The Latin 2 students are honing their communication skills.

How can learning a dead language sharpen one’s powers of communication? It turns out that Latin is alive and well with opportunities.

Latin is a treasure trove of English etymologies. It is a powerful springboard for studying any modern language, particularly Romance languages. It is perfectly suited for understanding English grammar. And, because Latin has such a complicated structure, it requires close and thoughtful reading in order to make precise and accurate translations.

Working individually or in teams of two, the Latin 2 students begin by translating original or adapted sentences from Latin into English. Not surprisingly, because these are students who love math, the students work the translations like puzzles and, like all puzzle solving, they each have their own approach to the finding the solution. Through peer instruction, we have put this variety of approaches to good use. The students take turns at the board demonstrating to their classmates their methods for translation.

One student recently went to the board and wrote out a word-by-word translation of Bis vincit qui se vincit in victoria: “Twice he conquers who himself conquers in victory.” But because Latin has a different word order, we had a nonsensical sentence, or a word puzzle, to figure out. She stepped back and, with the help of her classmates, rearranged the words to form a meaningful epigram, “He who conquers himself in victory conquers twice.” This was classic puzzle solving.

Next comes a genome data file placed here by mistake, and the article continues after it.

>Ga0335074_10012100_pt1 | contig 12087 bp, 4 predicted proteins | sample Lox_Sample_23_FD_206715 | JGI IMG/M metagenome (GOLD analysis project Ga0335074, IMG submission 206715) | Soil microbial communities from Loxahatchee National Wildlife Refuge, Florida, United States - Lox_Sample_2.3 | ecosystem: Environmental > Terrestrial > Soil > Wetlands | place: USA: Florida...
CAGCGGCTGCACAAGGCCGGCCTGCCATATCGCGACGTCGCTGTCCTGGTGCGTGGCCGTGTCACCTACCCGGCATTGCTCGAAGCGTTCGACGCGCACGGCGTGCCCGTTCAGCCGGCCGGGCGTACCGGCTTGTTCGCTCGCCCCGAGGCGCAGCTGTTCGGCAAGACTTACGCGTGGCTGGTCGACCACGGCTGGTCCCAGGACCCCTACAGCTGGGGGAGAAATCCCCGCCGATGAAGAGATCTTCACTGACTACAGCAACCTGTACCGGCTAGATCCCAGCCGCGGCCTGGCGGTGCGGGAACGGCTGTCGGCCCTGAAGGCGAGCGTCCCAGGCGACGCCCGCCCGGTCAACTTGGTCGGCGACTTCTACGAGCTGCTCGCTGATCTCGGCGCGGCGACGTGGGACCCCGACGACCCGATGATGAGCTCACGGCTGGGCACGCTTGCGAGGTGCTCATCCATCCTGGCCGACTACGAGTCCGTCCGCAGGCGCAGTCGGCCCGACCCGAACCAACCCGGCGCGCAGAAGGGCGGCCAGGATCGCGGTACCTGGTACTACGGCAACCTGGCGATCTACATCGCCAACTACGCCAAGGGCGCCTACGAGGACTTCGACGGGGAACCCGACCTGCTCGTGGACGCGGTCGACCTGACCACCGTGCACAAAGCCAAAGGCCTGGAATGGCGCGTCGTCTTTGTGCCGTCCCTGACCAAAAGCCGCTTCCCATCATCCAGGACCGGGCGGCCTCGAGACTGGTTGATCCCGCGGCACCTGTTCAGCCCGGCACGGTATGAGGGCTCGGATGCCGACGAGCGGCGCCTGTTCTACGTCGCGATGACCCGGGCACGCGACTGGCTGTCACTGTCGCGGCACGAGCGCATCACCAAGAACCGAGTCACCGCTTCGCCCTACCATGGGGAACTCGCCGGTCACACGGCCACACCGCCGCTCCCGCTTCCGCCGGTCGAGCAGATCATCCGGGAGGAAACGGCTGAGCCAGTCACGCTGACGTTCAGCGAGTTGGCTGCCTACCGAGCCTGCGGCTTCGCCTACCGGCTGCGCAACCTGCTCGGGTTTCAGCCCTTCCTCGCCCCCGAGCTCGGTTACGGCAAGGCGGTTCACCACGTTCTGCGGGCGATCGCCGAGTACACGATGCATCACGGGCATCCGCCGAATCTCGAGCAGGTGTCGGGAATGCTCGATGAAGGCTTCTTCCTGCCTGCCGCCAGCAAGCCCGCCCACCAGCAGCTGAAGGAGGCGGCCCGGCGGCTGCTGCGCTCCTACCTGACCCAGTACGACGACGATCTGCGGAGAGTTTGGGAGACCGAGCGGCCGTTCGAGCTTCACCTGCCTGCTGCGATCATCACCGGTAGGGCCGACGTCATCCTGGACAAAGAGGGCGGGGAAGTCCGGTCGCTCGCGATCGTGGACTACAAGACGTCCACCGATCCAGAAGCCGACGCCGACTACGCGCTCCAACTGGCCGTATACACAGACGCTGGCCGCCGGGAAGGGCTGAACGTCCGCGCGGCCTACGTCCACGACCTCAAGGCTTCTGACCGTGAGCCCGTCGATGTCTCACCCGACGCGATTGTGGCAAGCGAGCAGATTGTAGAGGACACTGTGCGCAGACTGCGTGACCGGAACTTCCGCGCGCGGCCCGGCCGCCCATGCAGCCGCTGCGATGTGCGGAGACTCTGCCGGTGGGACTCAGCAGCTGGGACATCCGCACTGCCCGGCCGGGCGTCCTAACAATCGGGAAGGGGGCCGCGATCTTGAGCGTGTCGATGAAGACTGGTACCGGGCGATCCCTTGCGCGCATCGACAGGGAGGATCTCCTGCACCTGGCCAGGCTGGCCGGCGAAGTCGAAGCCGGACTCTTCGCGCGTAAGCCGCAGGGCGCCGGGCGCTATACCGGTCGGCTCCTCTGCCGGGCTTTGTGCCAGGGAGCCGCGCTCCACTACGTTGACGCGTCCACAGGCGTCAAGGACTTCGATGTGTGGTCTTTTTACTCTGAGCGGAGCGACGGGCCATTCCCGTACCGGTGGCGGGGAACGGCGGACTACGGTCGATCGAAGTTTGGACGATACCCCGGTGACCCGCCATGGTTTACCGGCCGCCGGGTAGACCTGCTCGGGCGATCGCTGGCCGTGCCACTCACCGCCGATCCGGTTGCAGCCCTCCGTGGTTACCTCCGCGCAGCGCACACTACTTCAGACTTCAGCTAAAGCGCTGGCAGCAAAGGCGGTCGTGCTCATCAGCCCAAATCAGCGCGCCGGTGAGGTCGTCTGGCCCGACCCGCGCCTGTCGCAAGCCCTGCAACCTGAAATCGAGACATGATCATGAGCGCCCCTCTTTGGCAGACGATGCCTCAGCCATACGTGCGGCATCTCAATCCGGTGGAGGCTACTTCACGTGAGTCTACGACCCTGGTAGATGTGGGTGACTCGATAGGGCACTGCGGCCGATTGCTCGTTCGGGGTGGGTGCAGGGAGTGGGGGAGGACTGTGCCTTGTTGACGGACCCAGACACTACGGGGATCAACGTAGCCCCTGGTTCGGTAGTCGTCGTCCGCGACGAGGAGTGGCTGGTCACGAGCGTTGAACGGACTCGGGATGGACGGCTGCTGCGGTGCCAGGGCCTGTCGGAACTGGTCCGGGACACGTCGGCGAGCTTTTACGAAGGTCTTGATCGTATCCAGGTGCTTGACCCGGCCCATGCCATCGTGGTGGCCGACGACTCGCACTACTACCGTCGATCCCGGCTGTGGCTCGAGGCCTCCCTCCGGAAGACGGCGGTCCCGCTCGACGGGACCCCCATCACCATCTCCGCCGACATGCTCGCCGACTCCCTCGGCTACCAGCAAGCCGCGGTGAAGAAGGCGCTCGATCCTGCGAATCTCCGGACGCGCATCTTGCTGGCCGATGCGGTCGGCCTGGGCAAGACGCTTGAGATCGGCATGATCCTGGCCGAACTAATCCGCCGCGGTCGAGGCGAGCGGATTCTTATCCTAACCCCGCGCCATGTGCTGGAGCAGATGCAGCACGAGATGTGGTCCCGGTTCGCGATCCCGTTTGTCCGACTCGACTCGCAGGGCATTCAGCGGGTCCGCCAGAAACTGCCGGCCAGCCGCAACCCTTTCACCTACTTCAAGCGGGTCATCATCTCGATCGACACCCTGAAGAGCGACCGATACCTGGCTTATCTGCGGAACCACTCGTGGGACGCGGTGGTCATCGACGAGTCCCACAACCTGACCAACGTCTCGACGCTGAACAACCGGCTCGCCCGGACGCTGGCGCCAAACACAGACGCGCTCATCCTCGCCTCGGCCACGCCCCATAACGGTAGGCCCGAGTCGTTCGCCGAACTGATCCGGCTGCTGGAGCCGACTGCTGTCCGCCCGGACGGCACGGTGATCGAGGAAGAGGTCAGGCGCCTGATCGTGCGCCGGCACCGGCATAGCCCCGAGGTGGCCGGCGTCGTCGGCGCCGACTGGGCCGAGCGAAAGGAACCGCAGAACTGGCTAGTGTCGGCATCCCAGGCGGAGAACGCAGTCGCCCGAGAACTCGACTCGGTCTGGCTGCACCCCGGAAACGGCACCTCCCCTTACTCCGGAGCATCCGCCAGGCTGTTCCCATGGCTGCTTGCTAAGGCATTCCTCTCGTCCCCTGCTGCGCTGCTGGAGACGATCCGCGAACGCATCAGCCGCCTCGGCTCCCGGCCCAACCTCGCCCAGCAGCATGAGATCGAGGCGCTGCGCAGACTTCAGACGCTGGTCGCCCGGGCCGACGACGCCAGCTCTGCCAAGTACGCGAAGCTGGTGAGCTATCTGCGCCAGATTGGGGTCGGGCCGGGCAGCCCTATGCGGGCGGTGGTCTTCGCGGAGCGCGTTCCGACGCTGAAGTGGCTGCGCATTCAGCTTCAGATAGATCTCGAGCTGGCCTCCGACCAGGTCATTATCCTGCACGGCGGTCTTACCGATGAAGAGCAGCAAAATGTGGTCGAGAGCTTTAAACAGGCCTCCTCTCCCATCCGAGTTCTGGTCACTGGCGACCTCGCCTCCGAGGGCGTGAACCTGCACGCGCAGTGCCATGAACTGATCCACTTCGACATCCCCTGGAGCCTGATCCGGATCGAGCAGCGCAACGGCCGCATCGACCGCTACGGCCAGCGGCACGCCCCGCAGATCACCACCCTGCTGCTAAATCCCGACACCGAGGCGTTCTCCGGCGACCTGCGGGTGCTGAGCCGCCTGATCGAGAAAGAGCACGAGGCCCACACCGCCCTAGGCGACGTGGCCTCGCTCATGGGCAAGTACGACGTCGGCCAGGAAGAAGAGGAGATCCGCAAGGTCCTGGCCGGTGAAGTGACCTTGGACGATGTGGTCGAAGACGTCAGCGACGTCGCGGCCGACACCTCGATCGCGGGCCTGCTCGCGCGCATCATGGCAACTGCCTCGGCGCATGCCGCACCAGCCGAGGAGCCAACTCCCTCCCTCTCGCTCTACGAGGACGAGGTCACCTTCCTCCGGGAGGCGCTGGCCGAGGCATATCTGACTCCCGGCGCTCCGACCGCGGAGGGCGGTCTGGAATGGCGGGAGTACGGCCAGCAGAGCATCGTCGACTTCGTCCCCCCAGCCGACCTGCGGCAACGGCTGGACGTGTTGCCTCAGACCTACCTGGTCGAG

Another student had an entirely different approach. After writing out Simulatio delet veritatem, sine qua nomen amicitiae valere non potest, she explained to her classmates that she was going to start by bracketing off the relative clause so she could work on it later. She pointed to “simulatio,” and told the class that because it is in the nominative, it must be the subject. The next logical step, she explained, was to look for the verb. She was then well on her way.  Piece by piece she put the sentence together, and eventually arrived at the following translation: “Insincerity destroys the truth, without which the name of friendship cannot survive.”

The students eagerly volunteer to translate at the board, and they each bring a unique approach to translation. They are receptive to and supportive of each other in this process. This all makes for a lively time of peer instruction in our classroom with lots of laughter. As peer instructors, the students are learning how much their classmates appreciate humor; they are also learning that explaining their approaches to others requires them to give clear, methodical explanations. Through the process of sharing their knowledge and strategies with their peers, they make adjustments and deepen their own understanding. With peer instruction, I have seen the Latin 2 students improve their ability to communicate with clarity and understanding.

For these kids who love math, the puzzle solving paradigm paired with peer instruction makes Latin a powerful tool for honing their communication skills.

-- Ilyse Gordis